|Saturday, February 15, 2003||
BIOLOGY, the bane of many a student, comes from the Greek bios that meant course of human life and logos that means a study of. Compound words relating to life have been formed with ‘bio-’ for over three centuries now, and even the ancient Greeks used it as a combining form. During the second half of the 20th century, advances in biotechnology and the increasing interest in Green issues led to the proliferation of compounds in these areas, mostly using bio- to mean organic life. Green, by the way, no longer refers to merely the colour green but it has become an umbrella term for anything related to the conservation of the environment. Poor Othello can now be proud of being a Greenie!
The coinage of the word
biodiversity at a forum held in Washington in 1986 gave a deeper hue
to bio-, as it led to an increasing awareness of the richness and
variety of the natural world and the growing threat posed to it both
by intensive agriculture and the destruction of the world’s
rainforests. Bio- soon became a shibboleth to be prefixed onto any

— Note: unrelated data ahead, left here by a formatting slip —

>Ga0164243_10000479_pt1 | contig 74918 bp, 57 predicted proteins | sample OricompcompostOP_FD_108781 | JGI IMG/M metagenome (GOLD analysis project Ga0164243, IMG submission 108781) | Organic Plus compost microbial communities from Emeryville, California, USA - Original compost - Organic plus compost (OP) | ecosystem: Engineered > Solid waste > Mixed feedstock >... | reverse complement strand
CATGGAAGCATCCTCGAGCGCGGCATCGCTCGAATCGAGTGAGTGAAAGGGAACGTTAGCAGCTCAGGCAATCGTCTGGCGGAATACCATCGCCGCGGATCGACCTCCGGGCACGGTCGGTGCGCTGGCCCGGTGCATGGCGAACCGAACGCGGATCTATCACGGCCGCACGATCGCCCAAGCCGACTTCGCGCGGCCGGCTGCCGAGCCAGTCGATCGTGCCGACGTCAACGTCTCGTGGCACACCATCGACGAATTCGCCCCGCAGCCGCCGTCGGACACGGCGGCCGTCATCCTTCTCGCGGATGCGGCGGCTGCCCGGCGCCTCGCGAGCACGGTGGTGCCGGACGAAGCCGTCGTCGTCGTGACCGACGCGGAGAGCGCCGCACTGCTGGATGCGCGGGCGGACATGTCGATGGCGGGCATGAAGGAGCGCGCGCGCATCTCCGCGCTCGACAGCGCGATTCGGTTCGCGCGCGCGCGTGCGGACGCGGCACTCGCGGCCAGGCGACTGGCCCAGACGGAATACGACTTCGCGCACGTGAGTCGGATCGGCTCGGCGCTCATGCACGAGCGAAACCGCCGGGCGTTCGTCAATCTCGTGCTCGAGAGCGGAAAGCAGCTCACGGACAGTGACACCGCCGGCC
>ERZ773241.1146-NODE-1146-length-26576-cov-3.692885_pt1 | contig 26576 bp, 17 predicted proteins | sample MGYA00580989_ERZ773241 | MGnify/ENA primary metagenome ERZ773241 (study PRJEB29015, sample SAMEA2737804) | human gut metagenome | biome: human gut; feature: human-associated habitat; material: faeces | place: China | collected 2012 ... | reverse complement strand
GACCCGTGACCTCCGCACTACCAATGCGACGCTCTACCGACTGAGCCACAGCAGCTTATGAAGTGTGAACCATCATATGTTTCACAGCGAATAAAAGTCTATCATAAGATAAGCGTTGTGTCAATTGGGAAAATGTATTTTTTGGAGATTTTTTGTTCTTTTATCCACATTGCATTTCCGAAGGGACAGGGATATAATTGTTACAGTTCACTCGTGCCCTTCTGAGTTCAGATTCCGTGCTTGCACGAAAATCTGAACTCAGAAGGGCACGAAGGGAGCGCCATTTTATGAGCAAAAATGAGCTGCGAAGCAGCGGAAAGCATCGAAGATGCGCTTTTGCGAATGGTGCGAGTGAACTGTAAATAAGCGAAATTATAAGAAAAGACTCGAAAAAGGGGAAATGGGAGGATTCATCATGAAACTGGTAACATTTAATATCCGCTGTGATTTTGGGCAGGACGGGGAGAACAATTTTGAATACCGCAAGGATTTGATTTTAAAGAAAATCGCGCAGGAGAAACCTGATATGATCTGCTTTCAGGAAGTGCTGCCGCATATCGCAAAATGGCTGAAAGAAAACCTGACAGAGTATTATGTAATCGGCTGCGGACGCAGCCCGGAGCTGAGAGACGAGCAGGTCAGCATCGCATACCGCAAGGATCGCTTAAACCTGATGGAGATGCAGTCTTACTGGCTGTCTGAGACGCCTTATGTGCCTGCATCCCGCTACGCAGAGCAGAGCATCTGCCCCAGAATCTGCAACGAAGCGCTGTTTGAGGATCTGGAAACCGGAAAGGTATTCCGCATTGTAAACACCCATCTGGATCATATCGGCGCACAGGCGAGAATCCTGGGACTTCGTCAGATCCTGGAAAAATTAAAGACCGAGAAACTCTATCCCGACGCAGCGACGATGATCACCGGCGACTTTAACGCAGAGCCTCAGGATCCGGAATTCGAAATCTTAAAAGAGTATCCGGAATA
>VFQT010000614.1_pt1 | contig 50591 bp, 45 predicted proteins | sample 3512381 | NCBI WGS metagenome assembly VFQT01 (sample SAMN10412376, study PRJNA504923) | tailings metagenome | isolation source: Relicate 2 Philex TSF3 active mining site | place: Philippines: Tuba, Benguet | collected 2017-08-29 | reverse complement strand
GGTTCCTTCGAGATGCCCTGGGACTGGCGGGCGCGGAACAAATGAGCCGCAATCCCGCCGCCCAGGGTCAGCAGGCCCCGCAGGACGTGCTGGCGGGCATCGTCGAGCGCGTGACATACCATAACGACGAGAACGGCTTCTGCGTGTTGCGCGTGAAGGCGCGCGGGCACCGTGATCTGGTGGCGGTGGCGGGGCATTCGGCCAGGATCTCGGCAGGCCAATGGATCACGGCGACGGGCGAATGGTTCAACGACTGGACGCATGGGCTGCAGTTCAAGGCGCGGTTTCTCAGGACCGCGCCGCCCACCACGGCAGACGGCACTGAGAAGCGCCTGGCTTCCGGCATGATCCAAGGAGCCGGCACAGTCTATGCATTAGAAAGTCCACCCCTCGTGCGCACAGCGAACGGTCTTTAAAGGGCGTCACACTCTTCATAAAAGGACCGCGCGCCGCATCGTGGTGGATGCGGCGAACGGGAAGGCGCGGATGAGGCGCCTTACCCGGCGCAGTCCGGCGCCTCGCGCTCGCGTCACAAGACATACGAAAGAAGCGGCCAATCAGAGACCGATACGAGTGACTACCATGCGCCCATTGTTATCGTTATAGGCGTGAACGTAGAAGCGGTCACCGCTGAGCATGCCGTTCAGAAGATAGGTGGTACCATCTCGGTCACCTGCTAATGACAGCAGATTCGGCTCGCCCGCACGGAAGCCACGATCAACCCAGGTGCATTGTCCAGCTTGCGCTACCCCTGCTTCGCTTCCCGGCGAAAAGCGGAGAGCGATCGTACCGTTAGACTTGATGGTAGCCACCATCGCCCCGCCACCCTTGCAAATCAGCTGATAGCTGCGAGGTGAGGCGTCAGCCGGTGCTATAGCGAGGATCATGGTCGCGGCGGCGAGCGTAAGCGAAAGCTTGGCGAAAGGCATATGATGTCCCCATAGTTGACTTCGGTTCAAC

environment-related issue; today it means natural, organic, green or
environment-friendly. Concern for the environment created another kind
of human: the biospherian. Between September 1991 and September 1993
eight experimenters, biospherians were sealed in an artificial
habitat, Biosphere 2, Earth being Biosphere 1. The idea was to test
whether an artificial environment could be created and sustained
independently of life on Earth, partly as an ecological experiment and
partly to determine whether space habitats or colonies on other
planets were practicable.
All these new words saw the light of day due to a process called derivation. Morphology, the study of word structure, recognises two processes that create new words. Inflection is the process whereby words take various grammatical forms; as, for instance, pipe becoming pipes. Derivation is that process which constructs entirely new words, as, for instance, biological from biology.
In Hindi, a derivation-like process takes place but there the similarity ends. The words belonging to that group of derivative may not necessarily be related in meaning. For instance, the root bhu or to be gives bhav (feeling), bhavi (future), bhavik (natural), bhavan (mansion), bhav (god) and bhavya (grand). The root brha or to grow gives brhat (large), Brahma (god), brahmi (a medicinal plant), Brahmi (goddess of speech) and Brahman (a member of the priestly class).